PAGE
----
Long story short: if Lent's a time to get one's own priorities straight, that's all the more the case for ecclesial life writ large. And when it comes to a matter that, even more than a simple "priority," is arguably the most pressing pastoral emergency the nation's largest religious body faces, it's not that taking action has failed... it's that, across much of the map, it still just hasn't been tried.

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Posted: March 30, 2017, 11:55 pm
“What the Temple of Jerusalem is to the Israelite,
what St Peter’s Basilica in Rome is to the faithful of the church universal,
such is this cathedral to the American Catholic....”
Though that line was uttered by the first cardinal to be born of the nation's Premier See, a century later, it would become almost loudly etched upon the heart of the "imported" heir who'd follow in James Gibbons' footsteps, who now likewise takes his rest in the heart of American Catholicism's founding fold, but only after he passed that quote and the life it contained to so many of us.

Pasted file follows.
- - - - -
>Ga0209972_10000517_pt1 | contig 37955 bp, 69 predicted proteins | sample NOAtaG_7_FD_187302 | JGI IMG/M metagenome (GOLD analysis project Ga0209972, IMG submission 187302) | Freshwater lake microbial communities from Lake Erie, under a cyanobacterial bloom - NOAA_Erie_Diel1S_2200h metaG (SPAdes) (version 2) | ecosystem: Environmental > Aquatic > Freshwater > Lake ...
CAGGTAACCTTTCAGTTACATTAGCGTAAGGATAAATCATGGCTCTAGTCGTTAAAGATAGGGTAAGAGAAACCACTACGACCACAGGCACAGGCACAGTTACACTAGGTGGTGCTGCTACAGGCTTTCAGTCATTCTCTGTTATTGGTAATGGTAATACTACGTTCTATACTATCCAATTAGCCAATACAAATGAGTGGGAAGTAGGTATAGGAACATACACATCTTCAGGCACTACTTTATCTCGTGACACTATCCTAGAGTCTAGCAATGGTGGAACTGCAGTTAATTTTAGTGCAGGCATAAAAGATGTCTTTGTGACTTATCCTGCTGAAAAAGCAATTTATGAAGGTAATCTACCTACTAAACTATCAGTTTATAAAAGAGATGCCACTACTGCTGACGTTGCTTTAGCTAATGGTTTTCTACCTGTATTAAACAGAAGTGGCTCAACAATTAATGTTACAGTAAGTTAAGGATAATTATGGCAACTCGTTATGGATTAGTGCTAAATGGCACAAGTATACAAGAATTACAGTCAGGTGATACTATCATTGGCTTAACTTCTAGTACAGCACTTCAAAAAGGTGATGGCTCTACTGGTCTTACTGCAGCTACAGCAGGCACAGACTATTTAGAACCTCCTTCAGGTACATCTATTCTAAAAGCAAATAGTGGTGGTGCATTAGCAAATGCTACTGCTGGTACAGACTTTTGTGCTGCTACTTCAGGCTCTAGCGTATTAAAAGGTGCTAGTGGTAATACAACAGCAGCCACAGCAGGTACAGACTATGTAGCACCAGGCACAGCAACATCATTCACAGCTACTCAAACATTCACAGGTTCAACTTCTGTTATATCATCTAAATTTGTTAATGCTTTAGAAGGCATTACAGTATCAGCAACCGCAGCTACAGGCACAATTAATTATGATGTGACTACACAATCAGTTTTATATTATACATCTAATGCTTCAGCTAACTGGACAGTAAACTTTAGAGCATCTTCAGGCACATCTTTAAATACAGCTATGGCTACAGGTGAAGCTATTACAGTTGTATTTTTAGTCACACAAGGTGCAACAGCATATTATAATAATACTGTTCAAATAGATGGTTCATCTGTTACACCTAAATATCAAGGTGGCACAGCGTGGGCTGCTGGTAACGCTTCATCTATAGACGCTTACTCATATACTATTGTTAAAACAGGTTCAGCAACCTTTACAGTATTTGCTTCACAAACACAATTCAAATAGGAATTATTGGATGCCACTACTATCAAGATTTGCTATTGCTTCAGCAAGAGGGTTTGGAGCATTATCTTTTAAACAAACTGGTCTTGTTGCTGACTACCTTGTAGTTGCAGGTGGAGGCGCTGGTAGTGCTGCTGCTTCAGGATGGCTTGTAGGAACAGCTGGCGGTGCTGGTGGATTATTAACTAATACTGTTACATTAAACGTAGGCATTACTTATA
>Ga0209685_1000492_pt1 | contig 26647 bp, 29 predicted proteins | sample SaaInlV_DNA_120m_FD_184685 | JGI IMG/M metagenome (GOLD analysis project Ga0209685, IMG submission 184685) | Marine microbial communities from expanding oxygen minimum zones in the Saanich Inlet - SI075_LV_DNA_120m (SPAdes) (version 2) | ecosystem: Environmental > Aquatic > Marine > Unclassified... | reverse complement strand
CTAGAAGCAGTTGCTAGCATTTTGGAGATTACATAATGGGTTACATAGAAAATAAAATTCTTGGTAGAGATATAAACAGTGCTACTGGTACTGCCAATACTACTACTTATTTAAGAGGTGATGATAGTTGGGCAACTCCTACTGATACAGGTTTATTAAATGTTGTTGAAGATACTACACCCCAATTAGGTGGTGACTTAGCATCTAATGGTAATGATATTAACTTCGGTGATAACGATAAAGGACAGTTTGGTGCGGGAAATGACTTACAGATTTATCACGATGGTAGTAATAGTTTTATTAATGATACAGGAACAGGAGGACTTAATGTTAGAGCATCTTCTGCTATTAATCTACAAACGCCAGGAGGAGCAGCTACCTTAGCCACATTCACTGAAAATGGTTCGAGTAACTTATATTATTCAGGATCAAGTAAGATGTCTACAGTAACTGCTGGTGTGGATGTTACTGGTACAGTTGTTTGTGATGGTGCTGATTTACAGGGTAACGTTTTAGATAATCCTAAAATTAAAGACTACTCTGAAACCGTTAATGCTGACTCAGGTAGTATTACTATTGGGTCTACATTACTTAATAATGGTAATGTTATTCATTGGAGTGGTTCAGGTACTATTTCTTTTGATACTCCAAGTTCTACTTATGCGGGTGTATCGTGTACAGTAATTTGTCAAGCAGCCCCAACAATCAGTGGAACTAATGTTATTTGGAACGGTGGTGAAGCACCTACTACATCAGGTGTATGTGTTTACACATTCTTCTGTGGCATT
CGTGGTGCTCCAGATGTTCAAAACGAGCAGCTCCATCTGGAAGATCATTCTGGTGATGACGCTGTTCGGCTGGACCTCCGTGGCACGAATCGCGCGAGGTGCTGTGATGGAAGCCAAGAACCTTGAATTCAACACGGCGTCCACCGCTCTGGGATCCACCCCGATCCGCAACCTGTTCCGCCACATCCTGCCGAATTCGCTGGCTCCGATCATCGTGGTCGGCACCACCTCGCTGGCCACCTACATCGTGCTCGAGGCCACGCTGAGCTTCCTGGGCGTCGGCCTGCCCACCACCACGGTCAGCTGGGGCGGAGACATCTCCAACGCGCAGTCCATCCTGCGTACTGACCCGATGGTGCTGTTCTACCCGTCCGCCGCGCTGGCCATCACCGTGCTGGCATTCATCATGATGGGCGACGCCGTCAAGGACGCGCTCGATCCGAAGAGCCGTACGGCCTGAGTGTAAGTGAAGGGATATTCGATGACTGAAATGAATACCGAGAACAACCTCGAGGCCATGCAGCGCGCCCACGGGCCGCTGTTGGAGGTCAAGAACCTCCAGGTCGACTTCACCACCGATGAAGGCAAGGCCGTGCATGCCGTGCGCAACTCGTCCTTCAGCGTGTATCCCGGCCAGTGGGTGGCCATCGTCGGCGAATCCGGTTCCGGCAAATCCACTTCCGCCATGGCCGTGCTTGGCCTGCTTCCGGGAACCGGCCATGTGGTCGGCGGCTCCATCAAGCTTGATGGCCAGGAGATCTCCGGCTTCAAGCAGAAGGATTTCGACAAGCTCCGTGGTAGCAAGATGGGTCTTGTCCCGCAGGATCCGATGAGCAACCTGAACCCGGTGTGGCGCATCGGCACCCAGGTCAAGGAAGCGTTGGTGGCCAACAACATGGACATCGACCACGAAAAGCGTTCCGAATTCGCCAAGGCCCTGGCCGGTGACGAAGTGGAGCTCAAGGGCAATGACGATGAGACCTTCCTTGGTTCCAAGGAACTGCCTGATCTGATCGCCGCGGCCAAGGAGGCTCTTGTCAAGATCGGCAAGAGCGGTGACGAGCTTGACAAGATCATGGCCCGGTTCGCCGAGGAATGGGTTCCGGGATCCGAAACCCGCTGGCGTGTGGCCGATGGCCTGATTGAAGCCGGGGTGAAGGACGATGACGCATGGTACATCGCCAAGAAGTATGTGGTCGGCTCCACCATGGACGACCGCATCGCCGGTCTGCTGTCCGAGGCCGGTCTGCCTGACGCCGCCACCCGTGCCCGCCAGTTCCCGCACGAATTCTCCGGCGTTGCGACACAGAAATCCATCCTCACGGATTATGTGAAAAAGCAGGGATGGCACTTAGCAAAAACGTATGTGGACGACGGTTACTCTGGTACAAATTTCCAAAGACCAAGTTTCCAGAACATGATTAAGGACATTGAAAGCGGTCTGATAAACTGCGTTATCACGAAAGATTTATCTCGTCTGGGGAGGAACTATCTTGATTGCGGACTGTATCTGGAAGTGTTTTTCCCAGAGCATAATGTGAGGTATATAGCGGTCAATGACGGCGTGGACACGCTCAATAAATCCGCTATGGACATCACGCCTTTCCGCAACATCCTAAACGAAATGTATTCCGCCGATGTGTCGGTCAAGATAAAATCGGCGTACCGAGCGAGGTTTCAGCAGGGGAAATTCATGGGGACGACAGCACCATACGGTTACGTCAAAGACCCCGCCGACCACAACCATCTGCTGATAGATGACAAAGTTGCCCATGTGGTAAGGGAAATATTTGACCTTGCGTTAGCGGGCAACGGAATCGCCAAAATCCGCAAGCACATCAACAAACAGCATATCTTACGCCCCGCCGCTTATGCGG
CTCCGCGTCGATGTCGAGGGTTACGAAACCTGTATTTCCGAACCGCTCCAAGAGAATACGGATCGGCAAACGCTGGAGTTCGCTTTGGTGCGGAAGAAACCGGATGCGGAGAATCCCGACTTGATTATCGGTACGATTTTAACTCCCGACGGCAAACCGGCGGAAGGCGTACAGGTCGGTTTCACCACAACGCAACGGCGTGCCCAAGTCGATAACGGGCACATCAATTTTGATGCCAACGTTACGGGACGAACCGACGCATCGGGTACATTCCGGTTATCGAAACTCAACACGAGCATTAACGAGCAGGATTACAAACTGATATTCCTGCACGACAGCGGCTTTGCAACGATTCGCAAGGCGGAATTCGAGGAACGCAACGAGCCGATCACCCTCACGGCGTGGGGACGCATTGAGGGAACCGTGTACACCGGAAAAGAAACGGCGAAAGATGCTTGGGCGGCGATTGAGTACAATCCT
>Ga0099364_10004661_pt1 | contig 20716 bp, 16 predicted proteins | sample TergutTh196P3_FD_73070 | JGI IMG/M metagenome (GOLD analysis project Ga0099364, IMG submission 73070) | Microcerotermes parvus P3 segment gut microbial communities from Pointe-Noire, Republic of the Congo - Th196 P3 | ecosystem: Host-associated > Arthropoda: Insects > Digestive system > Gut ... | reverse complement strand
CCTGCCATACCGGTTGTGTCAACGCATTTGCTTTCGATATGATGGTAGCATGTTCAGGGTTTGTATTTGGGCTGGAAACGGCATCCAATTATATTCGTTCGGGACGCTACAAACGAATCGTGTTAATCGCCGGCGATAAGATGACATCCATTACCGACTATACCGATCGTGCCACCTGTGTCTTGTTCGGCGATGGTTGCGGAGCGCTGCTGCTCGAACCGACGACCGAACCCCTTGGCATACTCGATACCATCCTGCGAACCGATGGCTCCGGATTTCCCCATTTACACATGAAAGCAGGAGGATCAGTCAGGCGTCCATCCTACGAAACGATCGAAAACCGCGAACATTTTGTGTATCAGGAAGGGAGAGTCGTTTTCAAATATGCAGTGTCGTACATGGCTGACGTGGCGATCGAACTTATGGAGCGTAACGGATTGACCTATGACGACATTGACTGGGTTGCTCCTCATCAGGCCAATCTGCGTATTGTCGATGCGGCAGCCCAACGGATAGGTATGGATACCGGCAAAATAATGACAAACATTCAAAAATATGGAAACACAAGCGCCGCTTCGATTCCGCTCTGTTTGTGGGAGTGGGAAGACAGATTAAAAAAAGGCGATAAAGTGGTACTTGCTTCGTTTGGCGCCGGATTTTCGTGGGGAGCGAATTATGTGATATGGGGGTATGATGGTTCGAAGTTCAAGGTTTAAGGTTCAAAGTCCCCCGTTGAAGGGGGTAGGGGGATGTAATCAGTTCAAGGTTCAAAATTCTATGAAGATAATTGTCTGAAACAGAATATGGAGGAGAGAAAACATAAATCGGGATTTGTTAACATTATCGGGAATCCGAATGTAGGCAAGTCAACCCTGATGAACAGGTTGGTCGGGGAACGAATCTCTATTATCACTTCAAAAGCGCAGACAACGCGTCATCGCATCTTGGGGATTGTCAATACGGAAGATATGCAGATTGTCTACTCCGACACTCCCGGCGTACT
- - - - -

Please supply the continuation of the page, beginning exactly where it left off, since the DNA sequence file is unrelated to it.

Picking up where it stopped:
Here, from the mother-church of these shores – the Baltimore Basilica he so lovingly and faithfully restored as a gift for the future – the fulfillment of William Cardinal Keeler's last wish: the 14th Archbishop's burial in its crypt alongside the founding pastors of these United States – the first such moment in seven decades... and one only come to pass after a quick tour was given the newest of the line, just recently arrived from Cathedral Street's now-spinoff in Washington:



To be sure, there's an epilogue to all this, for the man and the moment... but when it comes to an era of history – and, in this instance, a piece of one's own life – as ever, if it's fleeting clickbait you're looking for, you've come to the wrong place.

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Posted: March 29, 2017, 9:44 am
In the annals of the Premier See of these United States, two figures form the center of a legend born alongside the Constitution.